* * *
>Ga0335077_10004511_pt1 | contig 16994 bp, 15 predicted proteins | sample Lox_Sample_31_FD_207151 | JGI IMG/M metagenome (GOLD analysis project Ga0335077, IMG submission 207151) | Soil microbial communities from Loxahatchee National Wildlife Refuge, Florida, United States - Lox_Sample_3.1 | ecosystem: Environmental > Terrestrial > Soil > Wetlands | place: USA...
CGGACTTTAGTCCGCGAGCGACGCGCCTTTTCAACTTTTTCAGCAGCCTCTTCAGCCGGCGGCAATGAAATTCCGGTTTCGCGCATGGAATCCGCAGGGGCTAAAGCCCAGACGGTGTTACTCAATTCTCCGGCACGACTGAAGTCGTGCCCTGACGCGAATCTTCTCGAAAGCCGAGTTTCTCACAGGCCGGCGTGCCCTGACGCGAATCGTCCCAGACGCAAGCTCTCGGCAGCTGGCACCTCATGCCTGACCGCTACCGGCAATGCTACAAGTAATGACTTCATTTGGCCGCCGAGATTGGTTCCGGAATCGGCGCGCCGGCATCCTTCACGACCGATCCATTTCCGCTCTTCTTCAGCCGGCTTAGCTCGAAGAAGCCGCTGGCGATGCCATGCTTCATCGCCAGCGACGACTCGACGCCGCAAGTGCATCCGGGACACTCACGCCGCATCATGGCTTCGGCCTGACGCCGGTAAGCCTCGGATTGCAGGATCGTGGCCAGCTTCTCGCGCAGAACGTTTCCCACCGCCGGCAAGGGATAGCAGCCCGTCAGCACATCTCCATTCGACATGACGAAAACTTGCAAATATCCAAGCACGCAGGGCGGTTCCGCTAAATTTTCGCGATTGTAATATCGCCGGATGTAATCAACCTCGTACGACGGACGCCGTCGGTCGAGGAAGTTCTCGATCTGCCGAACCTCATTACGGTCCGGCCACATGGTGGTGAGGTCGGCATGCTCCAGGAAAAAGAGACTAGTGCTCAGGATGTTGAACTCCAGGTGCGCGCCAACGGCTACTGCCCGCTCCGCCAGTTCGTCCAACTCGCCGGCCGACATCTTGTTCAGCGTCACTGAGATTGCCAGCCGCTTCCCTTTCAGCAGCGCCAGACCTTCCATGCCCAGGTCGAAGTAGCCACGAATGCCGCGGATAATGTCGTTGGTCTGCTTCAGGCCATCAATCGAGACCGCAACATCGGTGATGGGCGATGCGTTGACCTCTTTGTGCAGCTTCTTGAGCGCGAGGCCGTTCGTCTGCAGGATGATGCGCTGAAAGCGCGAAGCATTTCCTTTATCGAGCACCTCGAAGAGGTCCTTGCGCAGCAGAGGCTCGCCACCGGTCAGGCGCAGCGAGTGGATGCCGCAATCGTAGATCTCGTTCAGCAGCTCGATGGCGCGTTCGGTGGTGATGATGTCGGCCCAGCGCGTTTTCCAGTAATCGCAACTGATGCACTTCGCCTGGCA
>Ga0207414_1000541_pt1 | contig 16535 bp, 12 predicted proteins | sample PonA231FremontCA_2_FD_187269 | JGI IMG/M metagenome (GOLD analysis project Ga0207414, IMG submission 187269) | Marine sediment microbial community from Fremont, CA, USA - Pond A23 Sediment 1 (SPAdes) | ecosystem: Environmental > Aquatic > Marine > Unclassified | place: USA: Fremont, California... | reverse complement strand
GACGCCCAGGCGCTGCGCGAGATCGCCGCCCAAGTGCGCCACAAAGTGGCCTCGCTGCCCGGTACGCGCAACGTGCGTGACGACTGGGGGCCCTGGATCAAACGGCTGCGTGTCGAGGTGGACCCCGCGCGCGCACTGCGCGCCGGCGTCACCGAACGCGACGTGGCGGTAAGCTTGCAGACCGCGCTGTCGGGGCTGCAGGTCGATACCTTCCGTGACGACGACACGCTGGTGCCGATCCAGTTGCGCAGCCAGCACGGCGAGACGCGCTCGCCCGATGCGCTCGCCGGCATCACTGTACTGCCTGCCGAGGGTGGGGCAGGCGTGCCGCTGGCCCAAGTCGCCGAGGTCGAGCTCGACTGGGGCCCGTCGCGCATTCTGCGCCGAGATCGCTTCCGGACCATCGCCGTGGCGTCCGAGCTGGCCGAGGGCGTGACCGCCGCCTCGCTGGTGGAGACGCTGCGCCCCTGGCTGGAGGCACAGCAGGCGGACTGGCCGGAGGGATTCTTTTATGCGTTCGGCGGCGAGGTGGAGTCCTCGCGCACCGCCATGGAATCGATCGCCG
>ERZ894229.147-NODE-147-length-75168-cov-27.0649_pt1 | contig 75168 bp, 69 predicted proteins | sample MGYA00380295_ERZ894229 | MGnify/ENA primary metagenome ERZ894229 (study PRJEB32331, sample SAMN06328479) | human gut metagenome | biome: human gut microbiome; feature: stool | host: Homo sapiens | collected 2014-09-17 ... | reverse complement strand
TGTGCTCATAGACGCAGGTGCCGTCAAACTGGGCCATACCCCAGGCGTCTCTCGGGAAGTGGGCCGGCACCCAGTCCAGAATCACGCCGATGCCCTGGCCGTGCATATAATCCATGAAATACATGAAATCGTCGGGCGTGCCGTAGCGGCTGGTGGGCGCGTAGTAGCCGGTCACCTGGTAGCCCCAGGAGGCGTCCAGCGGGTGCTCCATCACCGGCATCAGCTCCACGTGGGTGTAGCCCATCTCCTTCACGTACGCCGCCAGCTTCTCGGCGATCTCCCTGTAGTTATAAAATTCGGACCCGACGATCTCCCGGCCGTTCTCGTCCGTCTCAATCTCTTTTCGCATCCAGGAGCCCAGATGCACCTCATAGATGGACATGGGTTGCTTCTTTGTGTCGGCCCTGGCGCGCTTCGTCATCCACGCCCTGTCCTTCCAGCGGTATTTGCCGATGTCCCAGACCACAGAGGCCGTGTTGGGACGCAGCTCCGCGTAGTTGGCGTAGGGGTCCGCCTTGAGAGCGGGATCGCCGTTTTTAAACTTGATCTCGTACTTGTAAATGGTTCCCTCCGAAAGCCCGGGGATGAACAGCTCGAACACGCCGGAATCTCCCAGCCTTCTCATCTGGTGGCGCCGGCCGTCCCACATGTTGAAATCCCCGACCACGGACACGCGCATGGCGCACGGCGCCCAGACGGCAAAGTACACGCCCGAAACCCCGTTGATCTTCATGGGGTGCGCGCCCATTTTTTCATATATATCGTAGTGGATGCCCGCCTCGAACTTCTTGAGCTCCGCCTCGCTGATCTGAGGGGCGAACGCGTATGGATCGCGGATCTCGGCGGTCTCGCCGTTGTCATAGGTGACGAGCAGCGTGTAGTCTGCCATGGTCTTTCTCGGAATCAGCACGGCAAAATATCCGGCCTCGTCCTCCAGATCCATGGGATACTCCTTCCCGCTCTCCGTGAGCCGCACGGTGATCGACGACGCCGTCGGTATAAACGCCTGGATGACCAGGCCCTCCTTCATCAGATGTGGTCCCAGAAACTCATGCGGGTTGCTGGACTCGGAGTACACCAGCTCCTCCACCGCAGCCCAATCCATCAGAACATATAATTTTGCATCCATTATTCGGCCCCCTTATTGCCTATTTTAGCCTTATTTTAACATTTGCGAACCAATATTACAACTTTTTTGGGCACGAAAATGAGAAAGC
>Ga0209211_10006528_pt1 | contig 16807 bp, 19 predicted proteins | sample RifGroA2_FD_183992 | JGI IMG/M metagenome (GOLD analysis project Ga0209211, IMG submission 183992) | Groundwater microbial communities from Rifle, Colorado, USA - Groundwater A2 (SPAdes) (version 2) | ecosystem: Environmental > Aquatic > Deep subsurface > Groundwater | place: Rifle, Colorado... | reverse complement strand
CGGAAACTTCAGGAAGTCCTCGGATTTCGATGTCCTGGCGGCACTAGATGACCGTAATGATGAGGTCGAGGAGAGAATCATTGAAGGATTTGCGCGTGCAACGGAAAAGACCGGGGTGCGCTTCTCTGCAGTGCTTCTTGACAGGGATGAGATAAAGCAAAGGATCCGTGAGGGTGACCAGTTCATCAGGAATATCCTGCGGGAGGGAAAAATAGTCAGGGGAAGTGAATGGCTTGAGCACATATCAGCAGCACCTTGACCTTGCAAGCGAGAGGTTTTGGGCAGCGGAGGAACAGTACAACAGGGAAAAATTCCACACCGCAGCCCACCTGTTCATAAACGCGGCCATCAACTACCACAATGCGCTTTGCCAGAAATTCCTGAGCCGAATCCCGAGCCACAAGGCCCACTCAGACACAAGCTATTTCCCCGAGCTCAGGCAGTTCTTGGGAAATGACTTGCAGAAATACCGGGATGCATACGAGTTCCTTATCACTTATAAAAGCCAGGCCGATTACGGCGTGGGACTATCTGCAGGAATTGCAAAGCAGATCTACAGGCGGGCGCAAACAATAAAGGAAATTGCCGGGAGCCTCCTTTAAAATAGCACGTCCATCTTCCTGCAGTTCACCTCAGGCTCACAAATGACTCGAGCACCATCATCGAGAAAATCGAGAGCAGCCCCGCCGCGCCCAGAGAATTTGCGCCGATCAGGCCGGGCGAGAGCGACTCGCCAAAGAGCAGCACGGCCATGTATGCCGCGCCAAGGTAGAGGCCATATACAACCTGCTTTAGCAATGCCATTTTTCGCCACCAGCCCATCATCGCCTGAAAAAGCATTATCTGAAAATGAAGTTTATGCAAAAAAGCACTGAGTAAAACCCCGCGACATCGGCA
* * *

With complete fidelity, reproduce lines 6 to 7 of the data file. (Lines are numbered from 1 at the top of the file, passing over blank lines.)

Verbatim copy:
TGTGCTCATAGACGCAGGTGCCGTCAAACTGGGCCATACCCCAGGCGTCTCTCGGGAAGTGGGCCGGCACCCAGTCCAGAATCACGCCGATGCCCTGGCCGTGCATATAATCCATGAAATACATGAAATCGTCGGGCGTGCCGTAGCGGCTGGTGGGCGCGTAGTAGCCGGTCACCTGGTAGCCCCAGGAGGCGTCCAGCGGGTGCTCCATCACCGGCATCAGCTCCACGTGGGTGTAGCCCATCTCCTTCACGTACGCCGCCAGCTTCTCGGCGATCTCCCTGTAGTTATAAAATTCGGACCCGACGATCTCCCGGCCGTTCTCGTCCGTCTCAATCTCTTTTCGCATCCAGGAGCCCAGATGCACCTCATAGATGGACATGGGTTGCTTCTTTGTGTCGGCCCTGGCGCGCTTCGTCATCCACGCCCTGTCCTTCCAGCGGTATTTGCCGATGTCCCAGACCACAGAGGCCGTGTTGGGACGCAGCTCCGCGTAGTTGGCGTAGGGGTCCGCCTTGAGAGCGGGATCGCCGTTTTTAAACTTGATCTCGTACTTGTAAATGGTTCCCTCCGAAAGCCCGGGGATGAACAGCTCGAACACGCCGGAATCTCCCAGCCTTCTCATCTGGTGGCGCCGGCCGTCCCACATGTTGAAATCCCCGACCACGGACACGCGCATGGCGCACGGCGCCCAGACGGCAAAGTACACGCCCGAAACCCCGTTGATCTTCATGGGGTGCGCGCCCATTTTTTCATATATATCGTAGTGGATGCCCGCCTCGAACTTCTTGAGCTCCGCCTCGCTGATCTGAGGGGCGAACGCGTATGGATCGCGGATCTCGGCGGTCTCGCCGTTGTCATAGGTGACGAGCAGCGTGTAGTCTGCCATGGTCTTTCTCGGAATCAGCACGGCAAAATATCCGGCCTCGTCCTCCAGATCCATGGGATACTCCTTCCCGCTCTCCGTGAGCCGCACGGTGATCGACGACGCCGTCGGTATAAACGCCTGGATGACCAGGCCCTCCTTCATCAGATGTGGTCCCAGAAACTCATGCGGGTTGCTGGACTCGGAGTACACCAGCTCCTCCACCGCAGCCCAATCCATCAGAACATATAATTTTGCATCCATTATTCGGCCCCCTTATTGCCTATTTTAGCCTTATTTTAACATTTGCGAACCAATATTACAACTTTTTTGGGCACGAAAATGAGAAAGC
>Ga0209211_10006528_pt1 | contig 16807 bp, 19 predicted proteins | sample RifGroA2_FD_183992 | JGI IMG/M metagenome (GOLD analysis project Ga0209211, IMG submission 183992) | Groundwater microbial communities from Rifle, Colorado, USA - Groundwater A2 (SPAdes) (version 2) | ecosystem: Environmental > Aquatic > Deep subsurface > Groundwater | place: Rifle, Colorado... | reverse complement strand